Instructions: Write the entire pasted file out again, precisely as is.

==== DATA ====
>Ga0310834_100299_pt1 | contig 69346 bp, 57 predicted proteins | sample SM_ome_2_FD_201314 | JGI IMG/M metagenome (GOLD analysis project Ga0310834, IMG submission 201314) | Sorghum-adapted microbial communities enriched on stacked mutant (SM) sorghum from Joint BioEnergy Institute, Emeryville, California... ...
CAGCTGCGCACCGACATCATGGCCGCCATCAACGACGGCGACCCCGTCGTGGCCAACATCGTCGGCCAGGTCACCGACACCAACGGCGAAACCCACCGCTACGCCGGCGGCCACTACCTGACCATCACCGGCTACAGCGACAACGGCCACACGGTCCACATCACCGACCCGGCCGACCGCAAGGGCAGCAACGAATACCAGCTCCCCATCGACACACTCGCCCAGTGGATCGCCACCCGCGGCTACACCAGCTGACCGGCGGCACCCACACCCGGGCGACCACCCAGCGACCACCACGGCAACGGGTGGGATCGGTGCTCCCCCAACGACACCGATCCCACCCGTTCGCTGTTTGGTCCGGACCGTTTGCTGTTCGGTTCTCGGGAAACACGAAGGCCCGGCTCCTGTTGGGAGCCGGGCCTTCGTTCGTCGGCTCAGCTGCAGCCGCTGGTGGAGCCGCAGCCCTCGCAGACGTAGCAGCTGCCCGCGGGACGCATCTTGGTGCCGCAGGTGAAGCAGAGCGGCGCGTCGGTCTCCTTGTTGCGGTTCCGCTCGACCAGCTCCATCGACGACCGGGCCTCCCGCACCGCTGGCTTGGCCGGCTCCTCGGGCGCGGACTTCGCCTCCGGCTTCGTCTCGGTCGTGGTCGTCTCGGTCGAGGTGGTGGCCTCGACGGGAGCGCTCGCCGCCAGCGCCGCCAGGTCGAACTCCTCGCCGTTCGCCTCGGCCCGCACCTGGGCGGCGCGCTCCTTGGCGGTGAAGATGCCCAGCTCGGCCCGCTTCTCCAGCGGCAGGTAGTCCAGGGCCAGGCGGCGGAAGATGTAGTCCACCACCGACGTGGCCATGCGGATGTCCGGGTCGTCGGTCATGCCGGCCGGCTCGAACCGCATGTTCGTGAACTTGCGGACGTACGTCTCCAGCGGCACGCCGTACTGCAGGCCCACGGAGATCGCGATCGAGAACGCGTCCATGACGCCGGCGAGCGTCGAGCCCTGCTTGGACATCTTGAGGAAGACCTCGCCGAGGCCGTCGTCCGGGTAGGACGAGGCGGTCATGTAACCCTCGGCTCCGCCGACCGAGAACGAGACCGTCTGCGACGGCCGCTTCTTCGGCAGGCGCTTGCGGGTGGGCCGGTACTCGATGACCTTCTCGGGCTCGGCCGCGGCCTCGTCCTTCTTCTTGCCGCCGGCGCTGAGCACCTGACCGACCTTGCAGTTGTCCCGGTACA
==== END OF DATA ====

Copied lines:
>Ga0310834_100299_pt1 | contig 69346 bp, 57 predicted proteins | sample SM_ome_2_FD_201314 | JGI IMG/M metagenome (GOLD analysis project Ga0310834, IMG submission 201314) | Sorghum-adapted microbial communities enriched on stacked mutant (SM) sorghum from Joint BioEnergy Institute, Emeryville, California... ...
CAGCTGCGCACCGACATCATGGCCGCCATCAACGACGGCGACCCCGTCGTGGCCAACATCGTCGGCCAGGTCACCGACACCAACGGCGAAACCCACCGCTACGCCGGCGGCCACTACCTGACCATCACCGGCTACAGCGACAACGGCCACACGGTCCACATCACCGACCCGGCCGACCGCAAGGGCAGCAACGAATACCAGCTCCCCATCGACACACTCGCCCAGTGGATCGCCACCCGCGGCTACACCAGCTGACCGGCGGCACCCACACCCGGGCGACCACCCAGCGACCACCACGGCAACGGGTGGGATCGGTGCTCCCCCAACGACACCGATCCCACCCGTTCGCTGTTTGGTCCGGACCGTTTGCTGTTCGGTTCTCGGGAAACACGAAGGCCCGGCTCCTGTTGGGAGCCGGGCCTTCGTTCGTCGGCTCAGCTGCAGCCGCTGGTGGAGCCGCAGCCCTCGCAGACGTAGCAGCTGCCCGCGGGACGCATCTTGGTGCCGCAGGTGAAGCAGAGCGGCGCGTCGGTCTCCTTGTTGCGGTTCCGCTCGACCAGCTCCATCGACGACCGGGCCTCCCGCACCGCTGGCTTGGCCGGCTCCTCGGGCGCGGACTTCGCCTCCGGCTTCGTCTCGGTCGTGGTCGTCTCGGTCGAGGTGGTGGCCTCGACGGGAGCGCTCGCCGCCAGCGCCGCCAGGTCGAACTCCTCGCCGTTCGCCTCGGCCCGCACCTGGGCGGCGCGCTCCTTGGCGGTGAAGATGCCCAGCTCGGCCCGCTTCTCCAGCGGCAGGTAGTCCAGGGCCAGGCGGCGGAAGATGTAGTCCACCACCGACGTGGCCATGCGGATGTCCGGGTCGTCGGTCATGCCGGCCGGCTCGAACCGCATGTTCGTGAACTTGCGGACGTACGTCTCCAGCGGCACGCCGTACTGCAGGCCCACGGAGATCGCGATCGAGAACGCGTCCATGACGCCGGCGAGCGTCGAGCCCTGCTTGGACATCTTGAGGAAGACCTCGCCGAGGCCGTCGTCCGGGTAGGACGAGGCGGTCATGTAACCCTCGGCTCCGCCGACCGAGAACGAGACCGTCTGCGACGGCCGCTTCTTCGGCAGGCGCTTGCGGGTGGGCCGGTACTCGATGACCTTCTCGGGCTCGGCCGCGGCCTCGTCCTTCTTCTTGCCGCCGGCGCTGAGCACCTGACCGACCTTGCAGTTGTCCCGGTACA